Learning How to Live Again After Homelessness

arm reaching out from the dark into the light

Sunlight peeked through the window blinds, putting stripes of yellow light on the wall. Gusts of wind made its way through cracked windows as the curtains swayed. The first night in our apartment, I stayed up until 3 am, sitting at the kitchen table, quietly crying to myself.

And the next night … and the night after that.

I slept on a freshly vacuumed rug until our mattress came in a week later. I still remember the first time I drifted to sleep on that couch in front of the television. There was a candle burning on the coffee table. I sank deep into an afternoon nap with a stuffed owl plush toy lost among the pillows and blankets. It was early March, cold, and the heat had just turned on. The pipes clinked and hummed near my feet as I burrito-ed myself in new bedding. I felt so safe … safer than I had felt in a really long time.

As I sat there at the table, I remembered the days prior when I doubted this would ever happen. I didn’t believe I’d ever be housed again. Somehow, I believed my life was over at the age of 26. As I sit here right now writing this, the reality is my life has hardly begun. I’ve done nothing yet. I am practically still a child with so much life to live. And yet, I believed it was over. Life had slipped through my fingers – fate suggested this was all there was and will ever be. I was crippled by the supposed cards that had been dealt to me. I believed all of it was what I deserved. And, much of this I learned from my environment. I learned it from the people around me.

I was surrounded by sorrow, stagnancy, and hopelessness every day.

Even after I left the shelter, I couldn’t leave mentally. Sure, I had left the shelter, but I hadn’t really left the shelter. Not fully. I felt strange for a very long time. Everything felt strange. I felt like a vulnerable animal, previously captured, and now finally being released back into the wild.

As we settled into our apartment, I thought to myself: Just a month ago, I couldn’t do anything without permission.

I lived under a very strict disciplinary system where I couldn’t do much of anything, let alone exist, without following very strict guidelines. There were rules for every aspect of life. All it took was one mistake, one slip up, and I could potentially lose the roof over my head.

I remember bolting up, groggy from another depression nap, and it was 11 pm, and not remembering if I signed for my bed that night. That alone, the panic, the anxiety, hasn’t left me – even two years later.

I haven’t released the tension in my shoulders, or alertness, the vigilance required to survive homelessness and shelter life every day. And, frankly, that is no way to live – with disaster and complete ruin around every corner.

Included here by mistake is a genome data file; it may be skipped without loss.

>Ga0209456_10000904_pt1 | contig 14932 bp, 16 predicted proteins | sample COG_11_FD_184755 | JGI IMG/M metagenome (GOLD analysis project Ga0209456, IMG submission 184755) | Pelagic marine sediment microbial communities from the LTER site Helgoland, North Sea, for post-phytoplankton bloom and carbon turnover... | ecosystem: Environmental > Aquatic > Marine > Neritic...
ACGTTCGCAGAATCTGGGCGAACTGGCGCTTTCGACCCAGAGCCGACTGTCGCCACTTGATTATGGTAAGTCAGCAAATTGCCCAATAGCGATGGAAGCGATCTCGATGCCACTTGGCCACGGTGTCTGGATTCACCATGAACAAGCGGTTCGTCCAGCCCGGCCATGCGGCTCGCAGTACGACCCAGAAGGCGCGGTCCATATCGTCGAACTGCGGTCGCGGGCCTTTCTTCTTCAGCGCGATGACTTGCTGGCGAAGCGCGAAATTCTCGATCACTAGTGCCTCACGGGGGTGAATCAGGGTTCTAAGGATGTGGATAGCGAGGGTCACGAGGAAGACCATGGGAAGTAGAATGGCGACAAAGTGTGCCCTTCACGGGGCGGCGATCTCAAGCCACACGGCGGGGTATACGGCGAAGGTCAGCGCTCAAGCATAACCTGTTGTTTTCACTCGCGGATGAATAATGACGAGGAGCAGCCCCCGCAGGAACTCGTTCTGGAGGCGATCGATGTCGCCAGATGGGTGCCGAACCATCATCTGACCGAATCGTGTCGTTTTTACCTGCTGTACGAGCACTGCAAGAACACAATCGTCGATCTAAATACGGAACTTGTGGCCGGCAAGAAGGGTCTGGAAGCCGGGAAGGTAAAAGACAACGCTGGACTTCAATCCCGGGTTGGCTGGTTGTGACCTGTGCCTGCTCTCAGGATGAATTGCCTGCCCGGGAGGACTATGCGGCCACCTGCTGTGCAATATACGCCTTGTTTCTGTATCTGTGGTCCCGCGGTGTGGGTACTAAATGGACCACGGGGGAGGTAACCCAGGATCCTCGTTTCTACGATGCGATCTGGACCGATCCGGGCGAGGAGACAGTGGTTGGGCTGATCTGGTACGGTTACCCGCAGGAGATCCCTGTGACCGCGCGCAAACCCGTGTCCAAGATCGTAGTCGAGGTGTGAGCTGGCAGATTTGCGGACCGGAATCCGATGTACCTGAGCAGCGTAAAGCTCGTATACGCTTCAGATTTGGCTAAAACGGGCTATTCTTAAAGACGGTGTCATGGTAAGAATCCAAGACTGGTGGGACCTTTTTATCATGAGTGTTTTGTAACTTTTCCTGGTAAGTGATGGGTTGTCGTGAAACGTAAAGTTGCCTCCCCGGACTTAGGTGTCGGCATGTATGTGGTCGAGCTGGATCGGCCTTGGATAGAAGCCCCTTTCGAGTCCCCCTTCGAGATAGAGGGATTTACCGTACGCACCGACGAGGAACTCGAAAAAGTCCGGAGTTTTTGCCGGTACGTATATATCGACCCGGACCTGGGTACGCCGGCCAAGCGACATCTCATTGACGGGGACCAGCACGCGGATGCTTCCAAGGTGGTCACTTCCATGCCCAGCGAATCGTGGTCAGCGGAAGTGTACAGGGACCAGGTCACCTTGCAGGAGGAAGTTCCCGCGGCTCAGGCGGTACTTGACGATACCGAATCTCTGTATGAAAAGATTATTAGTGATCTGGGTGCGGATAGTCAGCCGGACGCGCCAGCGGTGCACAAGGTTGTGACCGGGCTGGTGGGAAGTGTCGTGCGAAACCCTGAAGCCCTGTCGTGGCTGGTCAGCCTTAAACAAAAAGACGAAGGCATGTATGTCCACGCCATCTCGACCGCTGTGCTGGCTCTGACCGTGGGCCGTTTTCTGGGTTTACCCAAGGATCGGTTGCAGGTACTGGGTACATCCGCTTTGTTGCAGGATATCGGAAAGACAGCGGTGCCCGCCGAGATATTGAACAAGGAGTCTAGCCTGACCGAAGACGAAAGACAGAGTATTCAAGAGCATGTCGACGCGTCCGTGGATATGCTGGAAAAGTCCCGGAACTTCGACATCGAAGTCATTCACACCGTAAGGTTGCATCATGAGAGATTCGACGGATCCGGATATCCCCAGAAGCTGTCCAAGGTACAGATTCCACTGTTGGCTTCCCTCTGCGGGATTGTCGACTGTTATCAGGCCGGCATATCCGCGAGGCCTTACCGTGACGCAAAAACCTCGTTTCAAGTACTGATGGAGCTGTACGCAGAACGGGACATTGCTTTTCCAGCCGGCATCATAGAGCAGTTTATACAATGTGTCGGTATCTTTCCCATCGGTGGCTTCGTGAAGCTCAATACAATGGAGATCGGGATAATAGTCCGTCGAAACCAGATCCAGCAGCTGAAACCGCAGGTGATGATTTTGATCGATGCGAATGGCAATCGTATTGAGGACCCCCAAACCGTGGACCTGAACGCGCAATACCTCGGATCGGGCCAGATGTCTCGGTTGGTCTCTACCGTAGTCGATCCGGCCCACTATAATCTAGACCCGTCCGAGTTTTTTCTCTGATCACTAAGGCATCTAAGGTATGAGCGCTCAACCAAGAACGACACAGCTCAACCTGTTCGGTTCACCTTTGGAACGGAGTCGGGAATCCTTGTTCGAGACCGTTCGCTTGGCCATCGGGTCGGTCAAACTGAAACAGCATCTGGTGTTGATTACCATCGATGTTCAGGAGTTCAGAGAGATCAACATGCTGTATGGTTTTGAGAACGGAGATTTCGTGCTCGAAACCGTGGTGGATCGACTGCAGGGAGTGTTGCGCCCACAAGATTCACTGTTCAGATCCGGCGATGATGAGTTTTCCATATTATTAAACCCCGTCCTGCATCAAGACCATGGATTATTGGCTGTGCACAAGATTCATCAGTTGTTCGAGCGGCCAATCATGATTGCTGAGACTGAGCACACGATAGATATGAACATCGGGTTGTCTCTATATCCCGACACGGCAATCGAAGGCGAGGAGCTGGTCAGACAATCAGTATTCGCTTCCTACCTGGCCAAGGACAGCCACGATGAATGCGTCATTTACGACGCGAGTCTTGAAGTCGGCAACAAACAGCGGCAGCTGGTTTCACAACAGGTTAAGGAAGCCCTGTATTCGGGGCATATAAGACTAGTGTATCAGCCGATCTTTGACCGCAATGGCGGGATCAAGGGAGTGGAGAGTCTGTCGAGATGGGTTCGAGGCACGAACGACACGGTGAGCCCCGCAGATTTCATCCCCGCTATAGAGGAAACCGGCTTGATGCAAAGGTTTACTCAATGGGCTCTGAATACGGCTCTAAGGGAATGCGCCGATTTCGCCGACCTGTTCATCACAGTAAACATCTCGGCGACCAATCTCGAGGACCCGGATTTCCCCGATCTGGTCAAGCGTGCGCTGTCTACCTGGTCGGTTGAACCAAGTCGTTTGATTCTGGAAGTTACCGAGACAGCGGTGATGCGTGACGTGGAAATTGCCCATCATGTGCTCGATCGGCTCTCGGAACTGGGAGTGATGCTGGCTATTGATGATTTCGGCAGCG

I so desperately wanted to live again, to be present in the moments of my life. I wanted to feel how I felt before it all happened, to be alive again. But I didn’t know how. I didn’t know who I was or who I was going to be at this point. Homelessness stripped me of my identity. I was no longer a real person. I morphed into a case number, a stereotype, a statistic. Nothing else mattered but the fact that I was homeless. Coming out of that, and trying to remember who I used to be was hard.

But I started where I was, and I used what I knew best: words.

It doesn’t always make sense. And it doesn’t always work. But through writing I’ve always been able to process what happens to me. I was able to think about and reflect and get closer to understanding myself again. It was reflecting on my writing journey that helped me remember who I was, and realize who I could still be.

I remembered the young girl, at the age of 10, stapling together her very first zine. I remembered the teenager, in A.P. English, accelerating through expository writing classes. The college student who wrote her first novel among passionate and excited peers was me. I remembered the new graduate constructing her first syllabus for an online creative non-fiction course. I remembered the young woman staying up until 2 am every night, under a dim lamp, clicking away at the keyboard, because it was there I felt most alive, most myself.

One of the hardest realizations for me was accepting that I have to start over. In some ways, literally – new home, new job, new life. While in other ways, it is much about the inner-work I now have to do in order to construct a person with what I have in front of me. I have to take the bits of old Jocelyn and merge them with new Jocelyn who now sees the world very differently. I have new traumas, new truths, and new ways of existing.

With much certainty, I know I cannot be Jocelyn before homelessness happened. It’s impossible. The world and I are so different. But I can choose to embrace a new person. I can choose to honor all the mountains I climbed to reach her. I can let my journey and my lessons become someone else’s survival guide.

Photo by Cherry Laithang on Unsplash.


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Jocelyn Figueroa

     

Jocelyn Figueroa studied Creative Non-Fiction at The New School and is a blogger and freelance writer based out of New York City. Formerly homeless, she launched her own blog discussing shelter life in New York City. Today, Jocelyn is on a mission to build connections through storytelling and creative writing. Check out her book about homelessness at https://ko-fi.com/scartissueproject

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